That said, I do think it's hard not to get personal on some level...particularly when we're expressing personal opinions and displaying personal examples. The person is very key to these exchanges because in addressing an opinion or example of practice we're addressing the people expressing them. My opinion is that it isn't so bad to get personal, as long as we respect the fact that we're always including a variety of assumptions...that is to say: to treat our opinions as opinions and not as facts, no matter how convinced we might be about them.
Take care,
Matt
P.S. Sorry to all if I'm detracting from the topic(s) too much...I've got some serious cabin fever right now, and frankly am loving the forum for the mental stimulation I'm getting from it.

Last edited by mathewjgano : 12-02-2010 at 01:14 PM.

Gambarimashyo!
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Old 12-02-2010, 03:48 PM   #78
Russ Q
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Re: YouTube: Golden Center Sword

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Hi Russ, now this did make me smile, I have just finished responding to what George said and then as I return to the page I see this. Good Ki.
G.
Cheers Graham, good training to you!

Russ
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Old 12-03-2010, 08:31 AM   #79
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Re: YouTube: Golden Center Sword

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Katherine Derbyshire wrote: View Post
Kotodama practice is the Shinto equivalent of pranayama practice. Just because your experience with it seemed meaningless, that doesn't mean the practice itself isn't valid, just that your kotodama teacher was (apparently) less gifted than your pranayama teacher.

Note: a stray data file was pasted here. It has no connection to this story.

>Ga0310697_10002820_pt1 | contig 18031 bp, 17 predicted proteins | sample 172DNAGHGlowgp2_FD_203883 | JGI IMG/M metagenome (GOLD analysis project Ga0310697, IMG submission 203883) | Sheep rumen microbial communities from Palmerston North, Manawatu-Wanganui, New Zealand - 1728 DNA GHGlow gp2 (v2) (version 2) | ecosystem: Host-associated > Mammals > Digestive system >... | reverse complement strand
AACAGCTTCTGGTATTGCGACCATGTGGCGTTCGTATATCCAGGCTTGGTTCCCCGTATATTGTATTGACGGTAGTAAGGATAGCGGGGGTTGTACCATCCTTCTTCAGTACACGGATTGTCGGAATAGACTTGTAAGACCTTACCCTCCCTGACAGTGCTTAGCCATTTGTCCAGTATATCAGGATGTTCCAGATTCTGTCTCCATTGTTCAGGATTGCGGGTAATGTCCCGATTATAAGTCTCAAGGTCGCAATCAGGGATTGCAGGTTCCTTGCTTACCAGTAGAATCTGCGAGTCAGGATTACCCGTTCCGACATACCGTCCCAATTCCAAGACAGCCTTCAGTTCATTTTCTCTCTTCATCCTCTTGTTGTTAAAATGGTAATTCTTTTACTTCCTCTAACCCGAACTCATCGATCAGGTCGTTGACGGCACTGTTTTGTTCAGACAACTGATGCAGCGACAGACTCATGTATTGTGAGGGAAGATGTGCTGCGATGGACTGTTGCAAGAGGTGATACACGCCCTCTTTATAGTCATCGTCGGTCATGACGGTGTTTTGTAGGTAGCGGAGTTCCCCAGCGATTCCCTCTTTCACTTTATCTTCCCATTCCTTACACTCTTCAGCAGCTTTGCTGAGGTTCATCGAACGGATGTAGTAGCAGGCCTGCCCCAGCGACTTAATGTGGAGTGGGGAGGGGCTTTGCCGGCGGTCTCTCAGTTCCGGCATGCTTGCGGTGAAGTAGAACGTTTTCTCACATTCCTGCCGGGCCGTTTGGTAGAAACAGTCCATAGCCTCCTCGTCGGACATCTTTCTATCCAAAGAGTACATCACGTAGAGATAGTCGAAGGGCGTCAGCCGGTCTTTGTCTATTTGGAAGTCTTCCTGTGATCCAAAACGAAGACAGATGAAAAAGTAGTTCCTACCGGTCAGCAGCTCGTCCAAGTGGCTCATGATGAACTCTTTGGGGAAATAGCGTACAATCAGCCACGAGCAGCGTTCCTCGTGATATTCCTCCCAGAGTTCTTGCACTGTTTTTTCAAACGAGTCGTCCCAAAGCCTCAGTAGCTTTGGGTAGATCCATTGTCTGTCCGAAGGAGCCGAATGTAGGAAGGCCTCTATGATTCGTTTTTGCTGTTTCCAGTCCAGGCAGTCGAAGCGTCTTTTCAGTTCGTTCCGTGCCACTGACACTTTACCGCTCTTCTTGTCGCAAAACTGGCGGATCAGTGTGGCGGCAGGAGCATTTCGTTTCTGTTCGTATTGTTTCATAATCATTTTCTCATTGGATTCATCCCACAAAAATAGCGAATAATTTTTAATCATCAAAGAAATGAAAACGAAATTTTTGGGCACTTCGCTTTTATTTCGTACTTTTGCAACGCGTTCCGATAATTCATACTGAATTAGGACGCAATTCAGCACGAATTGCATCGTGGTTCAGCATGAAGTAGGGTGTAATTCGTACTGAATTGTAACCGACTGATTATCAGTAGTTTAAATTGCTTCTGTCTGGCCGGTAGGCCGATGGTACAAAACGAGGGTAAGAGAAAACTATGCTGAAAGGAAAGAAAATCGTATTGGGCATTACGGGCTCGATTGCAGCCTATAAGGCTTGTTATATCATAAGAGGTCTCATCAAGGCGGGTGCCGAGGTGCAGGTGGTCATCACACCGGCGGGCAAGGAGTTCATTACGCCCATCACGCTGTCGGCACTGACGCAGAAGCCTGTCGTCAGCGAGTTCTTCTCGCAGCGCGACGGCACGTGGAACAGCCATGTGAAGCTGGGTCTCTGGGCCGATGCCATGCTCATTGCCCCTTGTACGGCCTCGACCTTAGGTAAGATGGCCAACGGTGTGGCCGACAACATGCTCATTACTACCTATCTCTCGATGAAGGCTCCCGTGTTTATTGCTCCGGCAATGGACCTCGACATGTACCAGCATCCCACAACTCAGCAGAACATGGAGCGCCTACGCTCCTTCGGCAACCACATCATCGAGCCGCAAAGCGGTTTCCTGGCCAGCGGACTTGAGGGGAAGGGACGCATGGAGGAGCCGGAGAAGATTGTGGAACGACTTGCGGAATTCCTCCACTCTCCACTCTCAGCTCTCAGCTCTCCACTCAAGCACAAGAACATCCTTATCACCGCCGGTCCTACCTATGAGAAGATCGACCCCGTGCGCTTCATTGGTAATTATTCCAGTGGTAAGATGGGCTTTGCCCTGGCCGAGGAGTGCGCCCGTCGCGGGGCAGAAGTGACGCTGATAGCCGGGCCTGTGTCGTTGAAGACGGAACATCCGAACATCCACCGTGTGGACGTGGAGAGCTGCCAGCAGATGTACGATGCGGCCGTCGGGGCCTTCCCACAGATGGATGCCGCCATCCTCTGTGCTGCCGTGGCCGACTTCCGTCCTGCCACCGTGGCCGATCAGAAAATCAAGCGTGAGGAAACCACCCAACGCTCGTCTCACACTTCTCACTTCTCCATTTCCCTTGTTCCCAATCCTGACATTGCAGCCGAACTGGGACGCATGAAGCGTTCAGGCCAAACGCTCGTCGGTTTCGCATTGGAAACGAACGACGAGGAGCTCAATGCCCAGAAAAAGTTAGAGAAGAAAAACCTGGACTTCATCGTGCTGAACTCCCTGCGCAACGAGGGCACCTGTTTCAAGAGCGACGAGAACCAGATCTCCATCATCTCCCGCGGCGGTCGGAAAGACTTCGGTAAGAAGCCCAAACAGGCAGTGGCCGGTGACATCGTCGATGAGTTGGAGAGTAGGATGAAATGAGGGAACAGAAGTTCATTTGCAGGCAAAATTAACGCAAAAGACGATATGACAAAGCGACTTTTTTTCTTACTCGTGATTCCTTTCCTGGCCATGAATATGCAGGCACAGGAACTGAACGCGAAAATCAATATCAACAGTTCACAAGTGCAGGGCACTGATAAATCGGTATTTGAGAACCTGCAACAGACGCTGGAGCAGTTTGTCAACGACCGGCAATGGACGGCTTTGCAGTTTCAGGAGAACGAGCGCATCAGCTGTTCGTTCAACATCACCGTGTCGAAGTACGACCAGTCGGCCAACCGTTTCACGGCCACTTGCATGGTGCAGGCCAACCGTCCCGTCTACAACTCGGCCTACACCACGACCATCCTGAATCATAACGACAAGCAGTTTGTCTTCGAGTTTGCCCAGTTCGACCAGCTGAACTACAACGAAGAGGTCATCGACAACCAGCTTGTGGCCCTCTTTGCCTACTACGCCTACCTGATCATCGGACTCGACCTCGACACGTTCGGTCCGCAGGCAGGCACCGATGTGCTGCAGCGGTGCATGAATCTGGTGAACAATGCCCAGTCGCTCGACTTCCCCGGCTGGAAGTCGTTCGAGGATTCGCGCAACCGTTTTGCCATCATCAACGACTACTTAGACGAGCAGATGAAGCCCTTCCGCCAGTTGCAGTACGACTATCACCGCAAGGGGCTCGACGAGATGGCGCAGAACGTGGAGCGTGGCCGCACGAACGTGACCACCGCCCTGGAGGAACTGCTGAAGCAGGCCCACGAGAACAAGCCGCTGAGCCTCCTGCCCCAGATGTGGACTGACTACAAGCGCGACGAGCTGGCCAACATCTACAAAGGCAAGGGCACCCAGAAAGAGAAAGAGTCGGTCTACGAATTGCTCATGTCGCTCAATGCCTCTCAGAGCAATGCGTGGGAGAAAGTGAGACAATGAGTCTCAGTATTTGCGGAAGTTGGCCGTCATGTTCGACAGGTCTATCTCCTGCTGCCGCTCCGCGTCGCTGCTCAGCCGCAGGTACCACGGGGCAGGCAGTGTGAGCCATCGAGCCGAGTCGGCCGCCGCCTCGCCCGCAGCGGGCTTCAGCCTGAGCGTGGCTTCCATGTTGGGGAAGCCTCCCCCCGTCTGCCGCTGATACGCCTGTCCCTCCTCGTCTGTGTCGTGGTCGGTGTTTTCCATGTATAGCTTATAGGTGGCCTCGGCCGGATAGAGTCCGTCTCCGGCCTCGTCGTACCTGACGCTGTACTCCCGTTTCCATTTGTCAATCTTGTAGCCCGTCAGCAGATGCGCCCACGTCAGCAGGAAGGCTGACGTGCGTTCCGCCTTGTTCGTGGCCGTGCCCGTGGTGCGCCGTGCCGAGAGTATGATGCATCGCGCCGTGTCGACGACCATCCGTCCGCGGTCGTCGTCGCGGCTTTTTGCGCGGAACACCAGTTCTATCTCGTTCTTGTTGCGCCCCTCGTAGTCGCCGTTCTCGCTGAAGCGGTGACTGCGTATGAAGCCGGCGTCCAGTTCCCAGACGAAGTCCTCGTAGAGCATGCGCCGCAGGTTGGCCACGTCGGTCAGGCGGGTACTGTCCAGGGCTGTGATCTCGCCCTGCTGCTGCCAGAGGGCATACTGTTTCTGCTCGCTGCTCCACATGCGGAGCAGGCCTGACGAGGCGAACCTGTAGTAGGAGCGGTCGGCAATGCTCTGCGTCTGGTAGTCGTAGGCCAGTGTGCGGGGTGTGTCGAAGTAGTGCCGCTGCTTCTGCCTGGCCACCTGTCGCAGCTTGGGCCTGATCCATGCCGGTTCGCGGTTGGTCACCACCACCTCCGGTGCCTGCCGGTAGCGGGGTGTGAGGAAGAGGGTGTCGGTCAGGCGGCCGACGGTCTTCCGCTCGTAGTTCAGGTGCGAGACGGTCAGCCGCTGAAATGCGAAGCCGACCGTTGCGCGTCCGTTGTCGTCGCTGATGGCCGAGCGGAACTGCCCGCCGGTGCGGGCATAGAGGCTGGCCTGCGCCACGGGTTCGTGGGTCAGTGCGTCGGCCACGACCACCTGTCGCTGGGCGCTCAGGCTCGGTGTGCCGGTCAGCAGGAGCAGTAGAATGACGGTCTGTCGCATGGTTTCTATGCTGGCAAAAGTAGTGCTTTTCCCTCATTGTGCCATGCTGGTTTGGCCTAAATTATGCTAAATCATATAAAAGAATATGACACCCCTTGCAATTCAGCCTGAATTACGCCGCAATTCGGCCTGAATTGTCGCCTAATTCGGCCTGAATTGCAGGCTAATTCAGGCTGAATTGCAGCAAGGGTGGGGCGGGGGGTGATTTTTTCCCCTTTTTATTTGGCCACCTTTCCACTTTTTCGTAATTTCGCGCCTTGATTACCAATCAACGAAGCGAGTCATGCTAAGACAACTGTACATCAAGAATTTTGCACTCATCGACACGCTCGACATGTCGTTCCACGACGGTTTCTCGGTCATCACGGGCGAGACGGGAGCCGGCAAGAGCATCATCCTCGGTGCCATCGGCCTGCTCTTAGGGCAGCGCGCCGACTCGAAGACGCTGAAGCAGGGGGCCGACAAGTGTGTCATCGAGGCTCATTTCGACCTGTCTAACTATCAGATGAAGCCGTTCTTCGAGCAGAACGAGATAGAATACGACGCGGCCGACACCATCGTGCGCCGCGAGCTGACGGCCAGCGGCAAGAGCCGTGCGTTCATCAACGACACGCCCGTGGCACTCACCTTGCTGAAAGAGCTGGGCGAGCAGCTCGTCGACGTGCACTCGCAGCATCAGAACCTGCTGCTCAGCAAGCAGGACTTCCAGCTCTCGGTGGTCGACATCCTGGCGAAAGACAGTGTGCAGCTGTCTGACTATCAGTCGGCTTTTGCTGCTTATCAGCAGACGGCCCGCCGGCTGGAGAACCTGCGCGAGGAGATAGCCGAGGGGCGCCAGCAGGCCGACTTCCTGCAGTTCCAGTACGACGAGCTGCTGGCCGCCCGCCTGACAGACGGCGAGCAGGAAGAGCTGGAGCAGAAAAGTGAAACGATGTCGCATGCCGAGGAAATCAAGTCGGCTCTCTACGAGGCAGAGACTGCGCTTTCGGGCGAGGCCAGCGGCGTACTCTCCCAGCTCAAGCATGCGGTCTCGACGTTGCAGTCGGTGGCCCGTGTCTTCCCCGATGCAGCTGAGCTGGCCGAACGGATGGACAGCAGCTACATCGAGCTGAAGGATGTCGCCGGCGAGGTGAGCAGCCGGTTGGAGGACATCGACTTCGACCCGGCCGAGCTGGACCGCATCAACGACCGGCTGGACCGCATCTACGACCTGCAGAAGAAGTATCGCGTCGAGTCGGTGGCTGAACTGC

Katherine
But I never said my experience with ki was meaningless. Why is it so difficult to make onself understood? I am saying that ki is something so terrible, so high, and so powerful, that I find that when people mistake it for "aaa-eee-iii-ooo-uuu", they're making it a wrong. And I am saying that most of the times when we see a cheap aikido or an aikido that has forfaited any budo (as George most rightly pointed out), we find the abused explanation "we train with our ki" as a far too convenient explanation.
I hope this clarifies - if not, probably that's my fault: I can't explain my point clearly enough - probably due also to the fact English is not my native language I guess.

Speaking of ki is like speaking of angels and gods: i can say an angel spoke to me, but one thing is an angel and another one hearing voices :-)

ps:
Pranayama teacher? Why we always assume one needs a teacher? I found it an assumption that is, in its deep root, "counterki".
There is only _one_ teacher, and only _one_ master: it's the same one, everywhere, and it attends every dojo. Only, it speaks with so low a voice, that it's rarely heard :-)
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Old 12-03-2010, 10:28 AM   #80
Fred Little
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Re: YouTube: Golden Center Sword

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Katherine Derbyshire wrote: View Post